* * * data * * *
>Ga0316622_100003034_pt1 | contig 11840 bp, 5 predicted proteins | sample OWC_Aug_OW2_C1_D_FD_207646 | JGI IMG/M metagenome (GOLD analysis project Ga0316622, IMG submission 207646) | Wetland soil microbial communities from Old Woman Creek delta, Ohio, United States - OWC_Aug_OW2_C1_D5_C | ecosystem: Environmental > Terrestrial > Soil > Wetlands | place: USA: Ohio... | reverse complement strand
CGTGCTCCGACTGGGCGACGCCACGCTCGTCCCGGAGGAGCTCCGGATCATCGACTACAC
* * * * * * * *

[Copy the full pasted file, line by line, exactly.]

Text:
>Ga0316622_100003034_pt1 | contig 11840 bp, 5 predicted proteins | sample OWC_Aug_OW2_C1_D_FD_207646 | JGI IMG/M metagenome (GOLD analysis project Ga0316622, IMG submission 207646) | Wetland soil microbial communities from Old Woman Creek delta, Ohio, United States - OWC_Aug_OW2_C1_D5_C | ecosystem: Environmental > Terrestrial > Soil > Wetlands | place: USA: Ohio... | reverse complement strand
CGTGCTCCGACTGGGCGACGCCACGCTCGTCCCGGAGGAGCTCCGGATCATCGACTACAC